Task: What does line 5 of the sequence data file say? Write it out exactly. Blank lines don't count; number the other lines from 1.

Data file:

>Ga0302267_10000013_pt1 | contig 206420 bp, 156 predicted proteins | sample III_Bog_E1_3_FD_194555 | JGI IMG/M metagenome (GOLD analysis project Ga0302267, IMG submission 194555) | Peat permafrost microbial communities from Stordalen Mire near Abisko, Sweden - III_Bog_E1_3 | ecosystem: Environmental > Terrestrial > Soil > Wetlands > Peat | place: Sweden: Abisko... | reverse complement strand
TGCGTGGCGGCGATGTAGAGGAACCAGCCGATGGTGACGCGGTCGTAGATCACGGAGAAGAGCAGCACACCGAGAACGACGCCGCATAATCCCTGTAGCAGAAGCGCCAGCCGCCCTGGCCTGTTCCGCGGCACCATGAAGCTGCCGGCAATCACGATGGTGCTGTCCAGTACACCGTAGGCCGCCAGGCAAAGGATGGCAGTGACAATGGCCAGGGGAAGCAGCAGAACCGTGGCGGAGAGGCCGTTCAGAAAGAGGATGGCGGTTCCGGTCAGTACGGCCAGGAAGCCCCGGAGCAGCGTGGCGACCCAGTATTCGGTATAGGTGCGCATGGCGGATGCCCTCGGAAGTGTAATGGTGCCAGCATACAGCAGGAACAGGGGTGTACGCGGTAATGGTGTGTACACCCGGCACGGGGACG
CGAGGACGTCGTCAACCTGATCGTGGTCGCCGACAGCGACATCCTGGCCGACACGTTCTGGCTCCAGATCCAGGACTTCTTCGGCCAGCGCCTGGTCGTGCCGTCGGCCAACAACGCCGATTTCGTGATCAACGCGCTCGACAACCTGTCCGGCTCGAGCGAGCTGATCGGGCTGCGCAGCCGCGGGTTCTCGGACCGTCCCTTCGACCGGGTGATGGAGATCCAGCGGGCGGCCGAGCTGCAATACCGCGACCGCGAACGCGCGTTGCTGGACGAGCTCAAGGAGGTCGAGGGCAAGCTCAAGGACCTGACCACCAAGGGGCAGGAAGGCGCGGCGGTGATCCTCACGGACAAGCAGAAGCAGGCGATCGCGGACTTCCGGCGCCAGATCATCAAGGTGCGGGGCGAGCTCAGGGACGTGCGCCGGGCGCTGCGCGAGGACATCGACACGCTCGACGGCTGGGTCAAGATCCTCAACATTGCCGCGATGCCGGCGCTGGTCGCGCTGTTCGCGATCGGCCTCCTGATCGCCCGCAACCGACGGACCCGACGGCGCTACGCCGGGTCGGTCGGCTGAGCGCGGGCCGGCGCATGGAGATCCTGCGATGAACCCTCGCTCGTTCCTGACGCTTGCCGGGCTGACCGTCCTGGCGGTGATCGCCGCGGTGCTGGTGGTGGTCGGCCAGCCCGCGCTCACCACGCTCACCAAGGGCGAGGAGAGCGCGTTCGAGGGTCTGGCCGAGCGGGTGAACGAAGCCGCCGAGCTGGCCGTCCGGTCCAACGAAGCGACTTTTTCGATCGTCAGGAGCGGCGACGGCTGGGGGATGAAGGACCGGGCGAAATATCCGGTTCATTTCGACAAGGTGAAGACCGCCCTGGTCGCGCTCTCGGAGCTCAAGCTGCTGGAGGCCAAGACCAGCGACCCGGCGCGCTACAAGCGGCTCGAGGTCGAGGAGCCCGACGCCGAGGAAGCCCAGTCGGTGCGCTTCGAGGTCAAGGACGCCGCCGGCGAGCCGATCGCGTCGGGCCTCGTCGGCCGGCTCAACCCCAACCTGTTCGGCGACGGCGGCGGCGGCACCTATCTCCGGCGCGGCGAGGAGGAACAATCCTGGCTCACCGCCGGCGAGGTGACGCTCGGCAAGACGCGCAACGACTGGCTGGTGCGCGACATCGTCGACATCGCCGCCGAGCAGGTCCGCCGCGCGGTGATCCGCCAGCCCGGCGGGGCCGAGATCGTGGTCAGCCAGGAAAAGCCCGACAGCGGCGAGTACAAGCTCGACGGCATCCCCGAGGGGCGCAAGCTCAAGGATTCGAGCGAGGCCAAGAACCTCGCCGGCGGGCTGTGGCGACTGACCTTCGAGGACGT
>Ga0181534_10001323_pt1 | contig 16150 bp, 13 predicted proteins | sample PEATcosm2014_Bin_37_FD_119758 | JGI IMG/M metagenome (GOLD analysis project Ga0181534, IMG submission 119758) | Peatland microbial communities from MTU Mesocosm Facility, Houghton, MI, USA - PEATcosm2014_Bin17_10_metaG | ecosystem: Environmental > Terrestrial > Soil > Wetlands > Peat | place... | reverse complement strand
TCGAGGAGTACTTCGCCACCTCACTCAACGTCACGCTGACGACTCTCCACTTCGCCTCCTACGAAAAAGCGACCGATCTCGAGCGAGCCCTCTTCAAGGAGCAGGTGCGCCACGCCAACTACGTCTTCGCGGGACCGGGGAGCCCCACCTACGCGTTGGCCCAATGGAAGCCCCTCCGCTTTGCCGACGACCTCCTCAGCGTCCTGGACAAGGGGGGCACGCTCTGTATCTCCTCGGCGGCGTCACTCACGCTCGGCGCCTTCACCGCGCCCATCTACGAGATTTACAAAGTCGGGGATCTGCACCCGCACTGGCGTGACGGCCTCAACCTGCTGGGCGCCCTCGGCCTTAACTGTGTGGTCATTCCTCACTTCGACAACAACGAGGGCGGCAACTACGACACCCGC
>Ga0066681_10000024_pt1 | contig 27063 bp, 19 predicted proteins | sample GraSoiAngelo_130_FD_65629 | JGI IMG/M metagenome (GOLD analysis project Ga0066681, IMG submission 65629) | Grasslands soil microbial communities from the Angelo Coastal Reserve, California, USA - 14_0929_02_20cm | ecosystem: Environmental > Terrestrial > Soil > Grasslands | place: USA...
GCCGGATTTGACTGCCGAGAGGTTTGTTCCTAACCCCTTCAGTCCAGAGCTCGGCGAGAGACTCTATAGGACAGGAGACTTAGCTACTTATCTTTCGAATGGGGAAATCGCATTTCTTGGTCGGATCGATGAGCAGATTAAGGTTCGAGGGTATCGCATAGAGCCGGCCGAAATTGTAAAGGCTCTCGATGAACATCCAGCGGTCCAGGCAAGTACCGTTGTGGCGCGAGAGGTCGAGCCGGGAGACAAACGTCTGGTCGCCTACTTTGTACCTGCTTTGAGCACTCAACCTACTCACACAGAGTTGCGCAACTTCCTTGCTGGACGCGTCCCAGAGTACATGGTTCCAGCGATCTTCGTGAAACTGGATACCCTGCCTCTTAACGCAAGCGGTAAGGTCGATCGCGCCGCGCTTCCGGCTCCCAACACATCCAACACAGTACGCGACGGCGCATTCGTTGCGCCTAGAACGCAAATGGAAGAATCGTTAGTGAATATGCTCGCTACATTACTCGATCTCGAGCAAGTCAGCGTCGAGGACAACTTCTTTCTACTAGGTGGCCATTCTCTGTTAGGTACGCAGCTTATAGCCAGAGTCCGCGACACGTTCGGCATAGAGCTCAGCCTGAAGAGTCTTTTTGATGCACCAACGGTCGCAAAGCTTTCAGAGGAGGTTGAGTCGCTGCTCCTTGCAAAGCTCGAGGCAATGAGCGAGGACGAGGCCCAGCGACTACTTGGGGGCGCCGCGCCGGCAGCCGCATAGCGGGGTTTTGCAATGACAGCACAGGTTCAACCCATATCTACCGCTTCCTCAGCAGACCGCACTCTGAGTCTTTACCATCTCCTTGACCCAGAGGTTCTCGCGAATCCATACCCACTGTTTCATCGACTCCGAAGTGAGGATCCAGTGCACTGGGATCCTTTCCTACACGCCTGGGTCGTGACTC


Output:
TCGAGGAGTACTTCGCCACCTCACTCAACGTCACGCTGACGACTCTCCACTTCGCCTCCTACGAAAAAGCGACCGATCTCGAGCGAGCCCTCTTCAAGGAGCAGGTGCGCCACGCCAACTACGTCTTCGCGGGACCGGGGAGCCCCACCTACGCGTTGGCCCAATGGAAGCCCCTCCGCTTTGCCGACGACCTCCTCAGCGTCCTGGACAAGGGGGGCACGCTCTGTATCTCCTCGGCGGCGTCACTCACGCTCGGCGCCTTCACCGCGCCCATCTACGAGATTTACAAAGTCGGGGATCTGCACCCGCACTGGCGTGACGGCCTCAACCTGCTGGGCGCCCTCGGCCTTAACTGTGTGGTCATTCCTCACTTCGACAACAACGAGGGCGGCAACTACGACACCCGC